Order a Custom Knife

Order a custom handmade knife from Glen Brooks


Here are a few frequently asked questions:

Q. How long does it take to receive my custom knife after I order it?
A. The custom knives are made on a first-come, first-served basis, so it will depend on how many knives there are waiting to be made ahead of yours. It also depends on the type of knife you order. A hunting type knife will take longer to make than a kitchen paring knife. I do try to get out all custom knives as timely as I possibly can.

Q. How do I keep my knife sharp?
A. Knives are kept sharp with a diamond hone and a V-shaped ceramic sharpener, both of which are available in the accessories section. See the diagram of how to sharpen your knife.

Q. How will my custom knife be shipped?
A. Knives are shipped, insured, either first-class or priority mail through the United States Postal Service. UPS will be used upon request. However, they are best used for something heavy. Things that are light, such as most knives, are best shipped through the post office.

Q. Why is ATS34 better than carbon steel or 440C stainless for knife blades?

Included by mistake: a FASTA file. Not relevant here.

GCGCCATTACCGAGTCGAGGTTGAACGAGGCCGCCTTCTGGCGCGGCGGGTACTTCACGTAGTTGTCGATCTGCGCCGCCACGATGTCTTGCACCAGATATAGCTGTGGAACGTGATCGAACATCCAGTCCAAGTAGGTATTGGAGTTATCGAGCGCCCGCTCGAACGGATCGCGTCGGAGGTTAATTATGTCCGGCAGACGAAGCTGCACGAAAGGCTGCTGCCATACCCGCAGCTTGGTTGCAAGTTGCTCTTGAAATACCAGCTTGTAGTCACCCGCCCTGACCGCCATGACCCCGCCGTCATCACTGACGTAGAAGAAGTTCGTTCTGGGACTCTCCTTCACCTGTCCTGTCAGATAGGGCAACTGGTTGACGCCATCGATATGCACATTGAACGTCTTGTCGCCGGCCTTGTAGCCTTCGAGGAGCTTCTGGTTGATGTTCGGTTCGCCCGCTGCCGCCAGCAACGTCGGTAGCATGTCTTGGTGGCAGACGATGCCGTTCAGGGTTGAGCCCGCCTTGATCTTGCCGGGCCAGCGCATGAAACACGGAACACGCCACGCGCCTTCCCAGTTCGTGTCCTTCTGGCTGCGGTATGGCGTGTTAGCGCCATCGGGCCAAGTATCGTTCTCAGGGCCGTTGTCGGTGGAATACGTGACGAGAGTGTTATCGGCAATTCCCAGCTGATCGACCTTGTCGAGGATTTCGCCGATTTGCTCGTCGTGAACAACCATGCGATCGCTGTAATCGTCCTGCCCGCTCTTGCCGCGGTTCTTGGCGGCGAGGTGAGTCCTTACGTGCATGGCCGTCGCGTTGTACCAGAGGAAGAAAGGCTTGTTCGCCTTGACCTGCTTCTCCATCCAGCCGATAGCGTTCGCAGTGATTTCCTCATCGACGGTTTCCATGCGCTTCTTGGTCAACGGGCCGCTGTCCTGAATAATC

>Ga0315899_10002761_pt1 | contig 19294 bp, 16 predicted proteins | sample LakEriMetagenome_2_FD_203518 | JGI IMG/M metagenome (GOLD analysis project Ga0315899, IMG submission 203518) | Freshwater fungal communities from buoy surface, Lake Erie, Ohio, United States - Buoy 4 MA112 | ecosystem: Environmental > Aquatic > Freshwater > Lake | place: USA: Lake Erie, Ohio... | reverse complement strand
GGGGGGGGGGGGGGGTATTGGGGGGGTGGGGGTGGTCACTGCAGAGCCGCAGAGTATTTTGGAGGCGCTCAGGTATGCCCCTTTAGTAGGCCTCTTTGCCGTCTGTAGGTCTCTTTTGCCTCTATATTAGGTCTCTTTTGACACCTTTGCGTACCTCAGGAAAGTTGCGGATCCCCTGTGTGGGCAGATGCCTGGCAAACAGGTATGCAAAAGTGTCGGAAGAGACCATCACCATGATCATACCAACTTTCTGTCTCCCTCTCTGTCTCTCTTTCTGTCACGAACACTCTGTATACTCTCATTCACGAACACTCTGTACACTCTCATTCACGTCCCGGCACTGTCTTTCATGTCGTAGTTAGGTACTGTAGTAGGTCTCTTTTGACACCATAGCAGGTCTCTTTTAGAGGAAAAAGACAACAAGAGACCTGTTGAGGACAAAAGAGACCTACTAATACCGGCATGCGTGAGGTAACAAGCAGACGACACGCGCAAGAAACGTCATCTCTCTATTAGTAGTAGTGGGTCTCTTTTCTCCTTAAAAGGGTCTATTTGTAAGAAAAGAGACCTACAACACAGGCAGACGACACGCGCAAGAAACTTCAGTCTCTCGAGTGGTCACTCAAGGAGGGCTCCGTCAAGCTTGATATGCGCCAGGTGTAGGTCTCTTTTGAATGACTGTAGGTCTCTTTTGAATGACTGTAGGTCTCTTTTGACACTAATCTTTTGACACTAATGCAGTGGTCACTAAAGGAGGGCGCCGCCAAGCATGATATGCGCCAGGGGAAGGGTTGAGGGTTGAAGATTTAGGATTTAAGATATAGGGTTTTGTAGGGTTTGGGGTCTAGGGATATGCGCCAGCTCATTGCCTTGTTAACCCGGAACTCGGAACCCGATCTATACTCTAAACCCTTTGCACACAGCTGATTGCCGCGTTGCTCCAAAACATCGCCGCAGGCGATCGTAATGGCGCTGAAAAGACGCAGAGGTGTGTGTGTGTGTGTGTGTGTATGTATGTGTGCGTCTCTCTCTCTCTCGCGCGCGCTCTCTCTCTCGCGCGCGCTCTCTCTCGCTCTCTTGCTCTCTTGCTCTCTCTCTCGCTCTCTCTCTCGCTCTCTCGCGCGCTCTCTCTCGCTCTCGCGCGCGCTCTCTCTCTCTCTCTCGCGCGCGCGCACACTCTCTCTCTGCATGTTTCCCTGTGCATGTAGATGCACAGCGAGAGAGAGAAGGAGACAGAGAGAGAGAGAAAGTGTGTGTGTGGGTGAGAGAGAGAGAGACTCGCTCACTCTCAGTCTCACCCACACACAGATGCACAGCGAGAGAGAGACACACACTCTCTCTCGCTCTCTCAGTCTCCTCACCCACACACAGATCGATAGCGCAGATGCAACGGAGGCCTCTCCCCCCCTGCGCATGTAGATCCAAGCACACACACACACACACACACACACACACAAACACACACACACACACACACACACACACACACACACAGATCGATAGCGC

A. ATS34 stays sharper considerably longer than carbon steel and some longer than 440C. ATS34 is an updated version of 440C. Also, knives made from carbon steel will rust.

Q. How do I care for my kitchen cutlery?
A. Kitchen cutlery should be washed and dried after use. Keep the cutlery away from other knives and/or kitchen utensils, such as silverware, preferably in a knife block. Never let them soak in water, as it will ruin the finish on the handles. Also, it is best not to wash them in a dishwasher for the same reason.

Q. How do I keep the blade on my folder from sticking?
A. Place a drop of sewing machine oil or a thin synthetic oil (never use automotive oil) on the blade pivot.

Q. Why are handcrafted knives priced higher than those in discount stores sporting goods departments?
A. Most knives sold in stores are made in factories, many of which have been moved to foreign countries. Handcrafted knives are made by hand, from start to finish, from high quality materials. With reasonable care, they will last a lifetime and give excellent service. John Ruskin, the greatest British art critic and social commentator of the Victorian Age made this comment about quality: "There is nothing in the world that some man cannot make a little worse and sell a little cheaper, and he who considers price only is that man's lawful prey." In other words, one usually gets what one pays for.